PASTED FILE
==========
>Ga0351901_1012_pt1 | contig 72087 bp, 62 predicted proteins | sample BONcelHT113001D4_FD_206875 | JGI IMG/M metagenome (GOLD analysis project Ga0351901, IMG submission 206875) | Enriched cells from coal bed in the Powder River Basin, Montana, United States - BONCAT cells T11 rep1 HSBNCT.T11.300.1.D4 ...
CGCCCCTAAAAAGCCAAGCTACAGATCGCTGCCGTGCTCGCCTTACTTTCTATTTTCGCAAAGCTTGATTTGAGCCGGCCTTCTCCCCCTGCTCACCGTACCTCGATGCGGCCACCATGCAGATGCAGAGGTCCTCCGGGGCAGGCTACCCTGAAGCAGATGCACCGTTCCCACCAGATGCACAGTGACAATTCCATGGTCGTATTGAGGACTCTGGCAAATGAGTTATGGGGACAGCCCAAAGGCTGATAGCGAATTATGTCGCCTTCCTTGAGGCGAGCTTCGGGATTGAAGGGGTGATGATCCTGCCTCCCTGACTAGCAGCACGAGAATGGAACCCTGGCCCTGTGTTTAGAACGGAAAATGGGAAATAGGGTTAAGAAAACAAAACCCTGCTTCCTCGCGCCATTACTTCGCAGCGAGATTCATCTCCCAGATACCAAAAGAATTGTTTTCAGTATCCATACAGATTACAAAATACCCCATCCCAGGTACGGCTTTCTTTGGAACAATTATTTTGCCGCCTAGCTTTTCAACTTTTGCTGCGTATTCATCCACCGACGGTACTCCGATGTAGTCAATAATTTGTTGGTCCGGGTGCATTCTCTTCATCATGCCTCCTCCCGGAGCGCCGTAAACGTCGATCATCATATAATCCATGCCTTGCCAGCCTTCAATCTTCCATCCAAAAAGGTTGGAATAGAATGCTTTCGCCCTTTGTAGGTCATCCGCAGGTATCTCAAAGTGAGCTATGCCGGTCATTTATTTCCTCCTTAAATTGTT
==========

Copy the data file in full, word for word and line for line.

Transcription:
>Ga0351901_1012_pt1 | contig 72087 bp, 62 predicted proteins | sample BONcelHT113001D4_FD_206875 | JGI IMG/M metagenome (GOLD analysis project Ga0351901, IMG submission 206875) | Enriched cells from coal bed in the Powder River Basin, Montana, United States - BONCAT cells T11 rep1 HSBNCT.T11.300.1.D4 ...
CGCCCCTAAAAAGCCAAGCTACAGATCGCTGCCGTGCTCGCCTTACTTTCTATTTTCGCAAAGCTTGATTTGAGCCGGCCTTCTCCCCCTGCTCACCGTACCTCGATGCGGCCACCATGCAGATGCAGAGGTCCTCCGGGGCAGGCTACCCTGAAGCAGATGCACCGTTCCCACCAGATGCACAGTGACAATTCCATGGTCGTATTGAGGACTCTGGCAAATGAGTTATGGGGACAGCCCAAAGGCTGATAGCGAATTATGTCGCCTTCCTTGAGGCGAGCTTCGGGATTGAAGGGGTGATGATCCTGCCTCCCTGACTAGCAGCACGAGAATGGAACCCTGGCCCTGTGTTTAGAACGGAAAATGGGAAATAGGGTTAAGAAAACAAAACCCTGCTTCCTCGCGCCATTACTTCGCAGCGAGATTCATCTCCCAGATACCAAAAGAATTGTTTTCAGTATCCATACAGATTACAAAATACCCCATCCCAGGTACGGCTTTCTTTGGAACAATTATTTTGCCGCCTAGCTTTTCAACTTTTGCTGCGTATTCATCCACCGACGGTACTCCGATGTAGTCAATAATTTGTTGGTCCGGGTGCATTCTCTTCATCATGCCTCCTCCCGGAGCGCCGTAAACGTCGATCATCATATAATCCATGCCTTGCCAGCCTTCAATCTTCCATCCAAAAAGGTTGGAATAGAATGCTTTCGCCCTTTGTAGGTCATCCGCAGGTATCTCAAAGTGAGCTATGCCGGTCATTTATTTCCTCCTTAAATTGTT